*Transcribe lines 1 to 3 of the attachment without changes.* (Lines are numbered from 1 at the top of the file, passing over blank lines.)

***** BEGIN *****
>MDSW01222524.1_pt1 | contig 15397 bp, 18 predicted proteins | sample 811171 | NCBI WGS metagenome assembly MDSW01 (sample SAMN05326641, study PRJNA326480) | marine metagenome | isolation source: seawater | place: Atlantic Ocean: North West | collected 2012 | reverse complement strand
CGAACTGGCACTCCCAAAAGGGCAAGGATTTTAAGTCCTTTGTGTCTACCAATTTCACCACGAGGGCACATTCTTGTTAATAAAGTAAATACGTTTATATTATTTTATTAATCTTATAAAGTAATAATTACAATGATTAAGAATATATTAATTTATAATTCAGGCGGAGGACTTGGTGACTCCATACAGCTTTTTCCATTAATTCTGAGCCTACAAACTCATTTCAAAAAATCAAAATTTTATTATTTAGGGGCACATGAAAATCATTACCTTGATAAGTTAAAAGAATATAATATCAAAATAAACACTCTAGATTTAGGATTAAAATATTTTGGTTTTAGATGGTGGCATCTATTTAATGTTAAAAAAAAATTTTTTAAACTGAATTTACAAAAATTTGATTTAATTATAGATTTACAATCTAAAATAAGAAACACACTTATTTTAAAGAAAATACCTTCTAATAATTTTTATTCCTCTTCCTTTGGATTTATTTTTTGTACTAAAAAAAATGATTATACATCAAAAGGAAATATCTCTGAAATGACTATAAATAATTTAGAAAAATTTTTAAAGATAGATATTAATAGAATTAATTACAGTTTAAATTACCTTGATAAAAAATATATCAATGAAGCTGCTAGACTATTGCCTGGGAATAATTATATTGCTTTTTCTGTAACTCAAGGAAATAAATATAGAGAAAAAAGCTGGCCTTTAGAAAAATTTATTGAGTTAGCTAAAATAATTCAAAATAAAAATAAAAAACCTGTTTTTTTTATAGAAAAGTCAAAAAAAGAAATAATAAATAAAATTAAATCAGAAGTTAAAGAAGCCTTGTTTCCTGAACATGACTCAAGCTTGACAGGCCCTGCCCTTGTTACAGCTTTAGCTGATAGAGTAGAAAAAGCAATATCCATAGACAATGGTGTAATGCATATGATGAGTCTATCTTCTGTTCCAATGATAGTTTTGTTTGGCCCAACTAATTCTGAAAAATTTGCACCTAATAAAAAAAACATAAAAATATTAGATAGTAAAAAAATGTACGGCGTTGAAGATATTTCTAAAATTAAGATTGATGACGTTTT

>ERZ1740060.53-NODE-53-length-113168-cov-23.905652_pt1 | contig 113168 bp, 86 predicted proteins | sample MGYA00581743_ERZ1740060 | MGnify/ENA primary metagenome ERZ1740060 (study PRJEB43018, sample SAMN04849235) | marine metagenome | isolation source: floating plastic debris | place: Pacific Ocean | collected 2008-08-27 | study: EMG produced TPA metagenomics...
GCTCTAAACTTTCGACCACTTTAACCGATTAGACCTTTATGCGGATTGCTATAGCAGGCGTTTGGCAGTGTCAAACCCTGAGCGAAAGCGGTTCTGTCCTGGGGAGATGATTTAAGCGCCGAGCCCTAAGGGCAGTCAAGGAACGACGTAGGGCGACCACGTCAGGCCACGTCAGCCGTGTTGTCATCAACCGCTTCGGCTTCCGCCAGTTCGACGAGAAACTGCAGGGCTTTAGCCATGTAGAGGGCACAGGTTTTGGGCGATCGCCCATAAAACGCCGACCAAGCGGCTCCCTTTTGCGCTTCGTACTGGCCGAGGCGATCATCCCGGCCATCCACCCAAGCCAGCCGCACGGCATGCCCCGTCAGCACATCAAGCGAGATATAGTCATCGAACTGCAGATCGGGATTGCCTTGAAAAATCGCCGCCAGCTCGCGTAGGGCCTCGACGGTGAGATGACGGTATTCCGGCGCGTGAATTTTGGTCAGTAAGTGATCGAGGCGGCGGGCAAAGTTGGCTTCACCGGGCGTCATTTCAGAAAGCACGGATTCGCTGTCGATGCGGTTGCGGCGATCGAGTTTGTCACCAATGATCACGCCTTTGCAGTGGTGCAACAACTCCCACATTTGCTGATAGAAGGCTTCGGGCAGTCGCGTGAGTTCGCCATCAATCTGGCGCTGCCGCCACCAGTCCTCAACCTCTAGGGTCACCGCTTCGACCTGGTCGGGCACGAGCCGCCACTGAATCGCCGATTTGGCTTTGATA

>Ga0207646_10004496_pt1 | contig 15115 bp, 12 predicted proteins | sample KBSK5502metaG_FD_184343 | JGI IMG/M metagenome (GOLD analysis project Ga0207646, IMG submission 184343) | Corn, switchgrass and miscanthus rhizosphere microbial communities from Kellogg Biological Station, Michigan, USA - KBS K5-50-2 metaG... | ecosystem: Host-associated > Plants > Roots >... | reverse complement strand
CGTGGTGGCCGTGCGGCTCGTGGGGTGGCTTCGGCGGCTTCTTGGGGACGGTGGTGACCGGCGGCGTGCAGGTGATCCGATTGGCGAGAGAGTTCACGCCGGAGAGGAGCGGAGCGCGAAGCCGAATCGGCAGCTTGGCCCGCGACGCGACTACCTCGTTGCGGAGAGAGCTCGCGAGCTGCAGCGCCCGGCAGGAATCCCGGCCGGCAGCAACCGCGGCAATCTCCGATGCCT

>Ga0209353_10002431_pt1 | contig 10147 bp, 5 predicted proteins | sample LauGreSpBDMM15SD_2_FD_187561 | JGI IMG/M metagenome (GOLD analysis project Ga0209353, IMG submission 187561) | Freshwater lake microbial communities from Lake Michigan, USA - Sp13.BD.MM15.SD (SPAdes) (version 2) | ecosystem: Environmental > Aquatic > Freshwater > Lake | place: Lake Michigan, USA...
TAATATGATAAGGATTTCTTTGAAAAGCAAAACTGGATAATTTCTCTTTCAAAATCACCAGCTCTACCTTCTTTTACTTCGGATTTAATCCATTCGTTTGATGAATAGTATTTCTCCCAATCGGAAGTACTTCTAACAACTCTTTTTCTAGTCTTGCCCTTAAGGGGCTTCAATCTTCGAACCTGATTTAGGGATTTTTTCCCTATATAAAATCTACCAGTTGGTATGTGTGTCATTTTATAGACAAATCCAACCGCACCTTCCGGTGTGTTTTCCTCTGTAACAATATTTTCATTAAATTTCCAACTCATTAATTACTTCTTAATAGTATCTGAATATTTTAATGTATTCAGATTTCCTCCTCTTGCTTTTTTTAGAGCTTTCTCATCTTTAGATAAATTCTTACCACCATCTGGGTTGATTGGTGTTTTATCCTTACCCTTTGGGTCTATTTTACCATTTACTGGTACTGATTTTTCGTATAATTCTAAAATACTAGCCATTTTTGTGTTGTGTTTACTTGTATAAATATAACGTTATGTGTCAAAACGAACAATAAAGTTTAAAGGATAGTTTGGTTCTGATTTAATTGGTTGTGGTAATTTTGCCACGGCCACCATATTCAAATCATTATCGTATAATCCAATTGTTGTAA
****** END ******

>MDSW01222524.1_pt1 | contig 15397 bp, 18 predicted proteins | sample 811171 | NCBI WGS metagenome assembly MDSW01 (sample SAMN05326641, study PRJNA326480) | marine metagenome | isolation source: seawater | place: Atlantic Ocean: North West | collected 2012 | reverse complement strand
CGAACTGGCACTCCCAAAAGGGCAAGGATTTTAAGTCCTTTGTGTCTACCAATTTCACCACGAGGGCACATTCTTGTTAATAAAGTAAATACGTTTATATTATTTTATTAATCTTATAAAGTAATAATTACAATGATTAAGAATATATTAATTTATAATTCAGGCGGAGGACTTGGTGACTCCATACAGCTTTTTCCATTAATTCTGAGCCTACAAACTCATTTCAAAAAATCAAAATTTTATTATTTAGGGGCACATGAAAATCATTACCTTGATAAGTTAAAAGAATATAATATCAAAATAAACACTCTAGATTTAGGATTAAAATATTTTGGTTTTAGATGGTGGCATCTATTTAATGTTAAAAAAAAATTTTTTAAACTGAATTTACAAAAATTTGATTTAATTATAGATTTACAATCTAAAATAAGAAACACACTTATTTTAAAGAAAATACCTTCTAATAATTTTTATTCCTCTTCCTTTGGATTTATTTTTTGTACTAAAAAAAATGATTATACATCAAAAGGAAATATCTCTGAAATGACTATAAATAATTTAGAAAAATTTTTAAAGATAGATATTAATAGAATTAATTACAGTTTAAATTACCTTGATAAAAAATATATCAATGAAGCTGCTAGACTATTGCCTGGGAATAATTATATTGCTTTTTCTGTAACTCAAGGAAATAAATATAGAGAAAAAAGCTGGCCTTTAGAAAAATTTATTGAGTTAGCTAAAATAATTCAAAATAAAAATAAAAAACCTGTTTTTTTTATAGAAAAGTCAAAAAAAGAAATAATAAATAAAATTAAATCAGAAGTTAAAGAAGCCTTGTTTCCTGAACATGACTCAAGCTTGACAGGCCCTGCCCTTGTTACAGCTTTAGCTGATAGAGTAGAAAAAGCAATATCCATAGACAATGGTGTAATGCATATGATGAGTCTATCTTCTGTTCCAATGATAGTTTTGTTTGGCCCAACTAATTCTGAAAAATTTGCACCTAATAAAAAAAACATAAAAATATTAGATAGTAAAAAAATGTACGGCGTTGAAGATATTTCTAAAATTAAGATTGATGACGTTTT

>ERZ1740060.53-NODE-53-length-113168-cov-23.905652_pt1 | contig 113168 bp, 86 predicted proteins | sample MGYA00581743_ERZ1740060 | MGnify/ENA primary metagenome ERZ1740060 (study PRJEB43018, sample SAMN04849235) | marine metagenome | isolation source: floating plastic debris | place: Pacific Ocean | collected 2008-08-27 | study: EMG produced TPA metagenomics...